Gambling brothers Bret (James Garner) and Bart Maverick (Jack Kelly) are, as usual, hot on the trail of a fast buck when they find themselves partnered with the eager-but-inexperienced Ben ... See full summary »
Lieutenant McAllister is ordered to transport several ammunition wagons to another fort through Apache territory with only a small troop of rookie soldiers to guard them. Along for the ride... See full summary »
Set in Sweetwater, Arizona in the 1880s with solid citizen Bret owning a ranch and part of the Red Ox Saloon. Stable cast with varying stories, often centered on conflict between the ambitious sheriff and everyone else.
Quiet young Orfamay Quest from Kansas has hired private detective Philip Marlowe to find her brother. After two leads turn up with ice picks stuck in them, he discovers blackmail photos ... See full summary »
Marshal Wyatt Earp kills a couple of men of the Clanton-gang in a fight. In revenge Clanton's thugs kill the marshal's brother. Thus, Wyatt Earp starts to chase the killers together with his friend Doc Holliday.
James Garner plays a ladies' man who ends up on the run from a conquest. He has an embarrassing problem that requires a doctor, but that is not immediately disclosed. He and a town barsweep form a plot to impersonate a well known gunfighter so that Garner can pay off his debts and skip town before the soon to come arrival of the real gunfighter. The cast is almost identical to Support Your Local Sheriff! (1969) and the humor is similar. Typical: "You hit him from behind!" Garner: "Just as hard as I could!" Written by
John Vogel <firstname.lastname@example.org>
Kewpie dolls in James Garner's luggage could not have been in his luggage because they weren't invented until 1909 and originally for a comic strip character that year. The year after that they began to make actual dolls called Kewpie dolls. They are intended to remind you the person who won them in a contest or receive them as a gift to be treating others with love and kindness somewhat as a derivative of Cupid. See more »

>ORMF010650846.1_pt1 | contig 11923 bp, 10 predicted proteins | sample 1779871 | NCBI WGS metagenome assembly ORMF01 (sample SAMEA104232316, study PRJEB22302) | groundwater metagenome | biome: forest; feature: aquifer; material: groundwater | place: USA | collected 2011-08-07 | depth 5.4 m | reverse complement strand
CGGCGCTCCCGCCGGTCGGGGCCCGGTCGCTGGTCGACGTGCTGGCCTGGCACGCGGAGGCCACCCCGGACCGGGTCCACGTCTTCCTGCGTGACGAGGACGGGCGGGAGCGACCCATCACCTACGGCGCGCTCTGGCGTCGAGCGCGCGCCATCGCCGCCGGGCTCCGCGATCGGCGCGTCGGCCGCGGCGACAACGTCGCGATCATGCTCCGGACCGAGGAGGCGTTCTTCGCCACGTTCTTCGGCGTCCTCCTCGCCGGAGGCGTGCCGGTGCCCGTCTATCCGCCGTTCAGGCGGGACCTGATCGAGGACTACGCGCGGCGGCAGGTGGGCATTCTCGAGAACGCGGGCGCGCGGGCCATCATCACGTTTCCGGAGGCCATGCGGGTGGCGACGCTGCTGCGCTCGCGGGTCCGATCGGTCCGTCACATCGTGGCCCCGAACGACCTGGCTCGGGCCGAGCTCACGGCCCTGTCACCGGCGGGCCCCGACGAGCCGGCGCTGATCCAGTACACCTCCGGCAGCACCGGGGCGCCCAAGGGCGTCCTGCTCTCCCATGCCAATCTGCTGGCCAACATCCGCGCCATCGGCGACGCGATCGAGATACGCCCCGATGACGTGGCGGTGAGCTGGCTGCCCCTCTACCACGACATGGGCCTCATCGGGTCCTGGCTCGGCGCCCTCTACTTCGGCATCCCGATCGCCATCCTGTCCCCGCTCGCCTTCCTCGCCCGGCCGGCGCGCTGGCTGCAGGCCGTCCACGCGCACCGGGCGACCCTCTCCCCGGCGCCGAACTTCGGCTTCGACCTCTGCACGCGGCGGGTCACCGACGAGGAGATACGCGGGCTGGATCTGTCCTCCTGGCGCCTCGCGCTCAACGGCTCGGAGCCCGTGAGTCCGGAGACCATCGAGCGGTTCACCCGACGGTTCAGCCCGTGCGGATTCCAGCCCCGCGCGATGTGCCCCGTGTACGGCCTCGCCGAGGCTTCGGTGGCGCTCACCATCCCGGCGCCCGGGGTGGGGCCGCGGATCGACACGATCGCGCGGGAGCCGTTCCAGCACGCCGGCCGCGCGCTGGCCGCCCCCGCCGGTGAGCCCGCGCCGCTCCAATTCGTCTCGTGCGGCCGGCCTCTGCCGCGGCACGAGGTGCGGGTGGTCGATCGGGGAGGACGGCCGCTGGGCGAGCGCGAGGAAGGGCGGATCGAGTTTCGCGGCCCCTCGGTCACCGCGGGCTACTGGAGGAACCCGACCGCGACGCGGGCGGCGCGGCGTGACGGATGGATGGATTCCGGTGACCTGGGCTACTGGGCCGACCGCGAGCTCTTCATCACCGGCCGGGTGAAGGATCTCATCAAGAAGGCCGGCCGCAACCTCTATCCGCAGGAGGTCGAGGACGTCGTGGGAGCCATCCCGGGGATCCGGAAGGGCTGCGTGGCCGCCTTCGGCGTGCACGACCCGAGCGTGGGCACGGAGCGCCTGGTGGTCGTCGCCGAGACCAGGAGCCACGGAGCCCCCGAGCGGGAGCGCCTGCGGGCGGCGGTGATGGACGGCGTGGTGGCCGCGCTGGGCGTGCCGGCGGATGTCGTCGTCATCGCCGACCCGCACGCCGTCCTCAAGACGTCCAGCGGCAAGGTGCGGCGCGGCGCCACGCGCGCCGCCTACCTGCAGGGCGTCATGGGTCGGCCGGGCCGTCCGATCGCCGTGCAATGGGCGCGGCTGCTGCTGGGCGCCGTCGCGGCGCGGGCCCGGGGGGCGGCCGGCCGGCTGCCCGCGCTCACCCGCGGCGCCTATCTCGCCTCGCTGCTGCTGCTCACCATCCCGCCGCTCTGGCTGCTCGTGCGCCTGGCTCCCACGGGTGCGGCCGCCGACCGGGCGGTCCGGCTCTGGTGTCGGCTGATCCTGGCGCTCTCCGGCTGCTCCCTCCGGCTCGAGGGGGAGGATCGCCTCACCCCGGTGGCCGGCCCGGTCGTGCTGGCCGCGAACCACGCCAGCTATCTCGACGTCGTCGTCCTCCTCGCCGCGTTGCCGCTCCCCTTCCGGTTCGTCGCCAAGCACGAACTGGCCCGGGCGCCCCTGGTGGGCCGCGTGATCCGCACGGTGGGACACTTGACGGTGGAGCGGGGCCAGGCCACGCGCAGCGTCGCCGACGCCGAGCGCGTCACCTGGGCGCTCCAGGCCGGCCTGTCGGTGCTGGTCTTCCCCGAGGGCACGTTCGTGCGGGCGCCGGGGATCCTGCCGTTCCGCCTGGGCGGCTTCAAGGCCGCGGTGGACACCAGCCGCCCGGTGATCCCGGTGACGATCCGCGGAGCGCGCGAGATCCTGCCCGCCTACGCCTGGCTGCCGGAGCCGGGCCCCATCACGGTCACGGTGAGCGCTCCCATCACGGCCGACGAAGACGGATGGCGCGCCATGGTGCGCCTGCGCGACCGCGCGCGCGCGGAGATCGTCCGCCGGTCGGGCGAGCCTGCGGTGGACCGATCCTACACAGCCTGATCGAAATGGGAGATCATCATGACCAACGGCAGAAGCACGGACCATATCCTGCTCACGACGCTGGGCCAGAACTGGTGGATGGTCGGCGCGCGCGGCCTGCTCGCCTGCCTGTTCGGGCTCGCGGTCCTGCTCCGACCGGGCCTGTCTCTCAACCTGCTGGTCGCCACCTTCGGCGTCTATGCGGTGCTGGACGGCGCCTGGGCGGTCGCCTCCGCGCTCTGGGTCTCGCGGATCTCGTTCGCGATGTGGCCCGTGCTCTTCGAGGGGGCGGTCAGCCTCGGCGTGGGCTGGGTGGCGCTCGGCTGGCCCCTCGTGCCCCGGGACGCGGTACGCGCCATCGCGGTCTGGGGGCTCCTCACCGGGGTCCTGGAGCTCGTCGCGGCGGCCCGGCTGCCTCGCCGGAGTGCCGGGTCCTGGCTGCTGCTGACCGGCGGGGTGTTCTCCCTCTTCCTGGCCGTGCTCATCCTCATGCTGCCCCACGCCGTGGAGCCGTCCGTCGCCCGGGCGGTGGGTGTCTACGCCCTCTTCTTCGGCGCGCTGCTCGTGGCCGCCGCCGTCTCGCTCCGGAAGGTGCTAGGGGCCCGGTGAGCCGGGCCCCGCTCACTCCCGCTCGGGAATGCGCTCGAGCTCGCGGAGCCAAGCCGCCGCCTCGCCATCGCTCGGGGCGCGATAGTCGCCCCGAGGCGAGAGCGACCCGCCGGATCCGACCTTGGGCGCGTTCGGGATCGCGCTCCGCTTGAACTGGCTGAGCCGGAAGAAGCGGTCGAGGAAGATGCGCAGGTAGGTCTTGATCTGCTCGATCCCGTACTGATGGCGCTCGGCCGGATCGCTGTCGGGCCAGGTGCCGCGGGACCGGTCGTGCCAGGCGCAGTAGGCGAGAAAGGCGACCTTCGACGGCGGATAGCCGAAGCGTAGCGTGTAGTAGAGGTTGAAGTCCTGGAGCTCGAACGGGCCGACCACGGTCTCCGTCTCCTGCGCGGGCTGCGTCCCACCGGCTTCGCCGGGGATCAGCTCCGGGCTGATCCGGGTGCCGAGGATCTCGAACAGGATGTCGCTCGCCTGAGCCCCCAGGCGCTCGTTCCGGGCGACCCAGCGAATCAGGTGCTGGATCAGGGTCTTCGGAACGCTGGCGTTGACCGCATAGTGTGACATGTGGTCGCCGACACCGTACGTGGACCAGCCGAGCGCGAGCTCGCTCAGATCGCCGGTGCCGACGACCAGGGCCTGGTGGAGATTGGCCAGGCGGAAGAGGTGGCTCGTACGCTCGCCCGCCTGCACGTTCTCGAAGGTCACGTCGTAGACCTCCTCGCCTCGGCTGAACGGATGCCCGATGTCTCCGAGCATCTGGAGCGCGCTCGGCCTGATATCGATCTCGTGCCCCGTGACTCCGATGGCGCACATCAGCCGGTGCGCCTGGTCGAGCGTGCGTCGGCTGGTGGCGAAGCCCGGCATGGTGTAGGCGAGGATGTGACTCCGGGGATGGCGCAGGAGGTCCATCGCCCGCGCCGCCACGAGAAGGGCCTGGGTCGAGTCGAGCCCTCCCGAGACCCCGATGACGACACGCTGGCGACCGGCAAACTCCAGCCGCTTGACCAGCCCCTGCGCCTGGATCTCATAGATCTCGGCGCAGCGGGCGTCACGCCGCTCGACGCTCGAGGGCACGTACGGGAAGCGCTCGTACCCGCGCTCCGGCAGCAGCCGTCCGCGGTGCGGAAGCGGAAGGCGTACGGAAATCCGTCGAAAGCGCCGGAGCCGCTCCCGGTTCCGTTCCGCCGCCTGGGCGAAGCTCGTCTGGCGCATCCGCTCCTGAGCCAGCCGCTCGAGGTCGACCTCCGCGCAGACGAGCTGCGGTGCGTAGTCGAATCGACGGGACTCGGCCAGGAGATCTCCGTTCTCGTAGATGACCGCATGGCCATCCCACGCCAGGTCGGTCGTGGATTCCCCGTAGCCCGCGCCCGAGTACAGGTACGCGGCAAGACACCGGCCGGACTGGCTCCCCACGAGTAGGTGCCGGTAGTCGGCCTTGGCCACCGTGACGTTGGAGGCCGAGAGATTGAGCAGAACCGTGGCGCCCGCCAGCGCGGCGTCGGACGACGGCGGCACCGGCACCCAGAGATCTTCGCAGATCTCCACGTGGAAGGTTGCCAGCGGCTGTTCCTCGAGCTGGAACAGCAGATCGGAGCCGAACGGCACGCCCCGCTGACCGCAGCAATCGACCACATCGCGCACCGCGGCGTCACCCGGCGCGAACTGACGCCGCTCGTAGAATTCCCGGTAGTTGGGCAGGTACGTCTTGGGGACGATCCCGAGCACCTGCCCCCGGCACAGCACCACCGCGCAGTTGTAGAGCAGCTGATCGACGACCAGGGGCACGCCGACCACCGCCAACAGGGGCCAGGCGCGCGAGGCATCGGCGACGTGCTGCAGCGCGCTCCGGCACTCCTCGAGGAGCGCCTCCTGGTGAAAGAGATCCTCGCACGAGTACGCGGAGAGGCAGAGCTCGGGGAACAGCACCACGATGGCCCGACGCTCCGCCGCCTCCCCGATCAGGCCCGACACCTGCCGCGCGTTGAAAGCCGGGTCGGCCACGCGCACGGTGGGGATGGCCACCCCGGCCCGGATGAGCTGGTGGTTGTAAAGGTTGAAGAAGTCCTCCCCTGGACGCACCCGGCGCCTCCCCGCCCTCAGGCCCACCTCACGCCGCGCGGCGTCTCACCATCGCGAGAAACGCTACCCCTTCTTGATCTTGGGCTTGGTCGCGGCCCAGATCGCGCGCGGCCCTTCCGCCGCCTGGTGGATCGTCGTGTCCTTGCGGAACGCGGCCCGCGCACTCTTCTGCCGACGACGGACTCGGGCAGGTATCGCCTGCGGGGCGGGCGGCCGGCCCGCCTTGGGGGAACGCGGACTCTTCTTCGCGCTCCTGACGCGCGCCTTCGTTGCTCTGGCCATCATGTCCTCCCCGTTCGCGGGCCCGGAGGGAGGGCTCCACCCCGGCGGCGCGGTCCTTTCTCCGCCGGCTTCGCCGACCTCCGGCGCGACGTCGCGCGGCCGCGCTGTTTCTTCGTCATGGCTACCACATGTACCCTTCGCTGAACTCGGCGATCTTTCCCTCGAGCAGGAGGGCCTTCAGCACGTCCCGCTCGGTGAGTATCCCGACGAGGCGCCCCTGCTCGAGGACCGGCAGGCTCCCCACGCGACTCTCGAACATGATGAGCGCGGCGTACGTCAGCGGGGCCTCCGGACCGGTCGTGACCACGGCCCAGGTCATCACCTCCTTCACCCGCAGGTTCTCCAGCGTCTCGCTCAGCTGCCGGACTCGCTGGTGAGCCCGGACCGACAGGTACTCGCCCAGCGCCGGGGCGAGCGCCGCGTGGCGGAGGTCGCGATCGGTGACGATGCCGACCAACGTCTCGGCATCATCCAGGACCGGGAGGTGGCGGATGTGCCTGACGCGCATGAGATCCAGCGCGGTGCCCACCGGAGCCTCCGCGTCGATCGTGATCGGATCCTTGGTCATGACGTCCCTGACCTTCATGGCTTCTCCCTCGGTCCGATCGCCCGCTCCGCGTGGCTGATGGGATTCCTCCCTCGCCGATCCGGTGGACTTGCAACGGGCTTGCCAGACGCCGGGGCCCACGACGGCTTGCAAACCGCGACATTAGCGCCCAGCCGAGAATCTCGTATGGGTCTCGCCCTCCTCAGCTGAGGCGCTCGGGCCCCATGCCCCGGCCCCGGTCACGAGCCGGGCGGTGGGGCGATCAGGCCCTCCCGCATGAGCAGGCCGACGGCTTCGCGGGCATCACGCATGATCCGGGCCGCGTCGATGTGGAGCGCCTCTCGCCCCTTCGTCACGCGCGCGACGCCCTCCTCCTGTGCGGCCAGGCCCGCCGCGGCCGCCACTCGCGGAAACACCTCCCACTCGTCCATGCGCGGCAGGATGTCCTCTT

In the bar fight, Patience sees Latigo lying face-down on the floor with nobody near him. In the close-up, Latigo's lying face-up with his head on the leg of another unconscious cowboy. See more »
[Kewpie dolls hit the street in front of the Bartons]
What in heaven's name are these?
That's a Kewpie doll. I won one of them once at the State Fair, time I went to Denver all by myself.
And got rolled by some floozy!
Aw, shut up...
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Support Your Local Gunfighter is not a sequel to Support Your Local Sheriff. Nor is it a film taking a look at how the other half lives in the wild west of Hollywood. But what it is is a rollicking good comedy with a cast of some of the best players around.
Burt Kennedy brought over a whole flock of people from the other 'Support' film starting with James Garner and Jack Elam. Garner had patented playing cynical con men starting with Maverick on television. He's certainly showed he's got the acting chops to play serious parts. But he keeps getting cast as these conman comics because he's so darn good at it.
As for Jack Elam, he became an almost permanent fixture in Burt Kennedy projects as a result of Support Your Local Sheriff. Talk about making lemonade out of a lemon. Elam first used his blind eye to great effect playing psychotic killers when he first broke into acting. But in the sixties he began using that same look for comedy and never really played serious after becoming a Burt Kennedy regular.
Garner and Elam are a pair of amiable drifters who wind up in a mining town called Purgatory. There's a pair of rival mine owners, Harry Morgan and John Dehner who are tunneling under the town to reach the mother lode vein of gold that will make one of them fabulously wealthy. Dehner's purportedly sent for a notorious gunman and Morgan and his partners think it could be Garner. It isn't, but Garner and Elam play it for all it's worth.
Suzanne Pleshette steps into the Calamity Jane wannabe part that Joan Hackett did in Support Your Local Sheriff and Pleshette does it most effectively. Joan Blondell and Marie Windsor are a pair of bordello madams each courted by Garner at one time. Hell hath no fury like a jilted madam. You've got to see Garner with that line about a spur and a dying cowhand's last wish.
Even Chuck Connors as the real gunfighter playing it absolutely straight comes in for some good laughs. But I do like Harry Morgan courting Dehner's old maid sister Ellen Corby, love isn't just for the young, the two show love isn't just for the young.
The ending; to bizarre for words, worthy of Mel Brooks. You have to see Support Your Local Gunfighter to believe it.
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